Ho’s second anthropological point is that ‘work’ becomes a value that knows no peer. First and second year employees of the investment banks work 6-7 day weeks, 12-15 hours a day, eat catered food at work, and are driven home by chauffered limos if they stay that long. They grind out Power-Point and Excel spreadsheets if they are on the technical end, or shmooze corporate CEO’s if they are on the ‘relationship’ end. Thye lose friends, they drop relationships, they do nothing but work. The 40-hour-a-week worker is to them a ‘chump’ – lazy, unambitious, weak and beneath respect. That, of course, includes the admins, the back-office, the assistants, and all the staff of the banks. Since investment bankers in whatever area are amazingly legally “exempt’ from overtime rules – syndicate, research, corporate finance, sales, trading - they work all the time. Bringing a brown bag, wearing tennis shoes to work, helping an admin, or even socializing with staff is a sign that the ‘master of the universe’ is not one. Class, anyone?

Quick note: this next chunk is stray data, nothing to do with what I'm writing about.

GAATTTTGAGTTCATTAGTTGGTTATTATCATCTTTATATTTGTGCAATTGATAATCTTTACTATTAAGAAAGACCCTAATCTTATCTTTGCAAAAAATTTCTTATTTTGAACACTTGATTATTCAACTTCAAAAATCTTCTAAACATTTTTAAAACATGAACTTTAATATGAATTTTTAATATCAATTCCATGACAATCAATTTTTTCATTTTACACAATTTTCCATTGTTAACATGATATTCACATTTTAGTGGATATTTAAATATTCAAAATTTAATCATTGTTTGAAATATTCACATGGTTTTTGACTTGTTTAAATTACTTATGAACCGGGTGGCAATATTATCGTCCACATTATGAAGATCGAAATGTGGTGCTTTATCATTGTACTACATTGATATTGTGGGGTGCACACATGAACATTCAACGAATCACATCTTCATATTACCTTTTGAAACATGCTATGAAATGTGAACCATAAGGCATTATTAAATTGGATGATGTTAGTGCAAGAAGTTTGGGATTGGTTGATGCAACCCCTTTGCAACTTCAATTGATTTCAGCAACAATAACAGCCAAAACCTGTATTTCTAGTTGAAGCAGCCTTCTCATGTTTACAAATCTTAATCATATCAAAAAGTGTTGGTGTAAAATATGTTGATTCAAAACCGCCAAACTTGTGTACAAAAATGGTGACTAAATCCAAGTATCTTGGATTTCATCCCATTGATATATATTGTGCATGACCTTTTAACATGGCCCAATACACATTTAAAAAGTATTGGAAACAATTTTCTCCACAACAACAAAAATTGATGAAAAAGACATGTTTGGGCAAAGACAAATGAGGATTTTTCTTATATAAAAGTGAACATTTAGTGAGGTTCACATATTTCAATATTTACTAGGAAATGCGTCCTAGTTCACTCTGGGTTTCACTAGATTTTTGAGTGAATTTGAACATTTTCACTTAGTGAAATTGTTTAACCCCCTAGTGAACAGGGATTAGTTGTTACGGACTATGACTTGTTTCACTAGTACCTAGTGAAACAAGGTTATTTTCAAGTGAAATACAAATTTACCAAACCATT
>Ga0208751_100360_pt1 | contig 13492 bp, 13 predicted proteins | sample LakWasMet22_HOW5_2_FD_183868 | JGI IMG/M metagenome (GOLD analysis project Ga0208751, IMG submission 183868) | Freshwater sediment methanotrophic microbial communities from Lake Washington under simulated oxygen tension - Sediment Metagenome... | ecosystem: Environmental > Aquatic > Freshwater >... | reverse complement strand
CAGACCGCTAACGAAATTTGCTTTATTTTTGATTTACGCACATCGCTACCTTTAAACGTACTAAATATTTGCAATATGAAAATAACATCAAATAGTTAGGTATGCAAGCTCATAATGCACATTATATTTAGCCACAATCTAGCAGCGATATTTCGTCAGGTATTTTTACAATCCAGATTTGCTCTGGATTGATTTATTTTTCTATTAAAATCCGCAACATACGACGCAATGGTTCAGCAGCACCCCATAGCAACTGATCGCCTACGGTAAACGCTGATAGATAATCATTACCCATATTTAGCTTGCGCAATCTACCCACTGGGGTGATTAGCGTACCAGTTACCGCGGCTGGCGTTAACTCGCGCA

Ho’s third anthropological point is that Wall Street itself is subject to the ruthless downsizing, ‘right-sizing,’ asset stripping and mergers that they advocate for corporate America. Wall Street firms have constant turnover – most people never stay in the same firm for long. The reason is they have the planning outlook of a 4 year old. Short term internal and market trends combine to make them hire and fire constantly, in small layoffs mostly. While they blame the market, it is really the short-term focus of the street that enforces their employment policies, as even in good times, they lay-off. Of course, having a golden parachute, or have packed big money away, or having ‘connections’ or a Harvard pedigree is somewhat different from the loading dock worker who loses his job at Amazon.com. But that doesn’t stop them, because working-class America is invisible to these people, except as a bunch of rubes.